In silico assessment of primers for eDNA studies using PrimerTree and application to characterize the biodiversity surrounding the Cuyahoga River.
ABSTRACT: Analysis of environmental DNA (eDNA) enables the detection of species of interest from water and soil samples, typically using species-specific PCR. Here, we describe a method to characterize the biodiversity of a given environment by amplifying eDNA using primer pairs targeting a wide range of taxa and high-throughput sequencing for species identification. We tested this approach on 91 water samples of 40?mL collected along the Cuyahoga River (Ohio, USA). We amplified eDNA using 12 primer pairs targeting mammals, fish, amphibians, birds, bryophytes, arthropods, copepods, plants and several microorganism taxa and sequenced all PCR products simultaneously by high-throughput sequencing. Overall, we identified DNA sequences from 15 species of fish, 17 species of mammals, 8 species of birds, 15 species of arthropods, one turtle and one salamander. Interestingly, in addition to aquatic and semi-aquatic animals, we identified DNA from terrestrial species that live near the Cuyahoga River. We also identified DNA from one Asian carp species invasive to the Great Lakes but that had not been previously reported in the Cuyahoga River. Our study shows that analysis of eDNA extracted from small water samples using wide-range PCR amplification combined with high-throughput sequencing can provide a broad perspective on biological diversity.
Project description:Premise of the Study:The detection of environmental DNA (eDNA) using high-throughput sequencing has rapidly emerged as a method to detect organisms from environmental samples. However, eDNA studies of aquatic biomes have focused on surveillance of animal species with less emphasis on plants. Pondweeds are important bioindicators of freshwater ecosystems, although their diversity is underestimated due to difficulties in morphological identification and monitoring. Methods:A protocol was developed to detect pondweeds in water samples using atpB-rbcL and ITS2 markers. The water samples were collected from the Grand River within the rare Charitable Research Reserve, Ontario (RARE). Short fragments were amplified using primers targeting pondweeds, sequenced on an Ion Torrent Personal Genome Machine, and assigned to the taxonomy using a local DNA reference library and GenBank. Results:We detected two species earlier documented at the experimental site during ecological surveys (Potamogeton crispus and Stuckenia pectinata) and three species new to the RARE checklist (P. foliosus, S. filiformis, and Zannichellia palustris). Discussion:Our targeted approach to track the species composition of pondweeds in freshwater ecosystems revealed underestimation of their diversity. This result suggests that eDNA is an effective tool for monitoring plant diversity in aquatic habitats.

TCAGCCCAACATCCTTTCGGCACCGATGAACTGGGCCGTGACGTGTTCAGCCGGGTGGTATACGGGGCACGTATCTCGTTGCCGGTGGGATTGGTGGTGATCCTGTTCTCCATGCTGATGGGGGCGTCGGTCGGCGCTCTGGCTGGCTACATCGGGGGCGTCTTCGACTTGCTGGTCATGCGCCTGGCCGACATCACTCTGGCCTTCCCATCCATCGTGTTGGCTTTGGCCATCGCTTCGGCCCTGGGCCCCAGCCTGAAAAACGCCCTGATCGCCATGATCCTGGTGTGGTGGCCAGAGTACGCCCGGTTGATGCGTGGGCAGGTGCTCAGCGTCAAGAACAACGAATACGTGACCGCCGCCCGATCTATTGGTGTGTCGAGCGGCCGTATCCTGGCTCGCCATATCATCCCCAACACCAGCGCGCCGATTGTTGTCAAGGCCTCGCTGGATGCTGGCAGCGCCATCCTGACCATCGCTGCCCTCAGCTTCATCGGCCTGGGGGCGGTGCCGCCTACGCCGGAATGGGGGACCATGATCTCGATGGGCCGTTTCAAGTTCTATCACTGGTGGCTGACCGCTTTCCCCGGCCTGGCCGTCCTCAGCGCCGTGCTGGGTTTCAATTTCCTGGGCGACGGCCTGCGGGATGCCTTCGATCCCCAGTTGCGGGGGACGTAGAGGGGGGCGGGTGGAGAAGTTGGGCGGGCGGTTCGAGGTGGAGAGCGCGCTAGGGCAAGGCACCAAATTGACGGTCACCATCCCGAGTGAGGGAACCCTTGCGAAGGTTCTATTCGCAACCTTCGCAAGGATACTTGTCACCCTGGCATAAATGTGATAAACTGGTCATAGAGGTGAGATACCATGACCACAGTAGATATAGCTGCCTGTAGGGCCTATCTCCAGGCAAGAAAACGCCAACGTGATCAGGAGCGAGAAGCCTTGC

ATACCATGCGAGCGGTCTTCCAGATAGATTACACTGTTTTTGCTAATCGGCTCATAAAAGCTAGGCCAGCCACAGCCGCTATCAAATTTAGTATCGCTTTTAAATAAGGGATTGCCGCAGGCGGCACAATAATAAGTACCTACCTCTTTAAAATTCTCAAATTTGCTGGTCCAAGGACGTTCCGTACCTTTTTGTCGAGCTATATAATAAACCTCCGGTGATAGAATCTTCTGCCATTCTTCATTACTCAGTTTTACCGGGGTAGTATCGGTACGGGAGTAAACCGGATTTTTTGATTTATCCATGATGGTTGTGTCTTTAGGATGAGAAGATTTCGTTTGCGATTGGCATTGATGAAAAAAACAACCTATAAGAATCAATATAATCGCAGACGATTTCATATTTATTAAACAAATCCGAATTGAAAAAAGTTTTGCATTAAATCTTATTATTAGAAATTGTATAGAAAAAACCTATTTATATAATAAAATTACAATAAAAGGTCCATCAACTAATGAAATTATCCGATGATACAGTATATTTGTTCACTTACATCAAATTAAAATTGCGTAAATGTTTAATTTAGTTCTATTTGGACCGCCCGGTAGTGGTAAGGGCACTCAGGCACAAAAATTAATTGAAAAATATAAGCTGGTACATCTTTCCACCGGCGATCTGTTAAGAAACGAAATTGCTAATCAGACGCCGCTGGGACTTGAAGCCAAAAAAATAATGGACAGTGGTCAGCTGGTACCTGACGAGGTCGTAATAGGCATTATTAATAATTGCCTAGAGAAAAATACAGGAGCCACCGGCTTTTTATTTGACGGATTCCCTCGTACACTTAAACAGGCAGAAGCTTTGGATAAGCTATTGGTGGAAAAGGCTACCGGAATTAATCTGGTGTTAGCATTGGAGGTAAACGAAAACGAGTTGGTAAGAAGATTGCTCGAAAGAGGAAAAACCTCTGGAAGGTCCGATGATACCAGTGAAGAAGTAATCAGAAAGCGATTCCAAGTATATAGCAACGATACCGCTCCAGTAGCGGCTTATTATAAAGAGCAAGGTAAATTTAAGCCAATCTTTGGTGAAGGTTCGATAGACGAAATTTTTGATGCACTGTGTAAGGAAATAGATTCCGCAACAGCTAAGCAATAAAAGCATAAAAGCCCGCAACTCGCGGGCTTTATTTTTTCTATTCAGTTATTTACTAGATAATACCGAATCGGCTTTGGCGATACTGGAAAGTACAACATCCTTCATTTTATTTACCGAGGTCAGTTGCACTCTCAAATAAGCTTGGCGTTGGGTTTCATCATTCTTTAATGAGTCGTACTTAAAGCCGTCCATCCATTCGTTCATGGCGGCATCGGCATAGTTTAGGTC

Project description:The role of river obstacles in preventing or facilitating the dispersal and establishment of aquatic invasive species is controversial. Novel detection tools like environmental DNA (eDNA) can be used for monitoring aquatic invasive species (AIS) such as the American signal crayfish (Pacifastacus leniusculus) and the Chinese mitten crab (Eriocheir sinensis), providing information on the effect of barriers on their distribution. We analysed eDNA from both water and surface sediment in three river catchments (Medway, Dee and Stour; Great Britain), with differing levels of connectivity, to determine spatial distribution of the two species, and assessed the effect of barriers on their eDNA detection. Positive eDNA detections were obtained within confirmed sites for both species in all catchments, with evidence of species overlap in the River Medway. Upstream barriers in the Medway positively influenced detection success of mitten crab lower in the catchment while detection success of signal crayfish was higher in the highly fragmented catchment (River Medway). This information on the role of river barriers on AIS distribution and eDNA detection is important for management strategies and for predicting both future dispersal and likelihood of new colonisations in previously uninvaded fragmented catchments.
Project description:DNA sampled from the environment (eDNA) is a useful way to uncover biodiversity patterns. By combining a conceptual model and empirical data, we test whether eDNA transported in river networks can be used as an integrative way to assess eukaryotic biodiversity for broad spatial scales and across the land-water interface. Using an eDNA metabarcode approach, we detect 296 families of eukaryotes, spanning 19 phyla across the catchment of a river. We show for a subset of these families that eDNA samples overcome spatial autocorrelation biases associated with the classical community assessments by integrating biodiversity information over space. In addition, we demonstrate that many terrestrial species are detected; thus suggesting eDNA in river water also incorporates biodiversity information across terrestrial and aquatic biomes. Environmental DNA transported in river networks offers a novel and spatially integrated way to assess the total biodiversity for whole landscapes and will transform biodiversity data acquisition in ecology.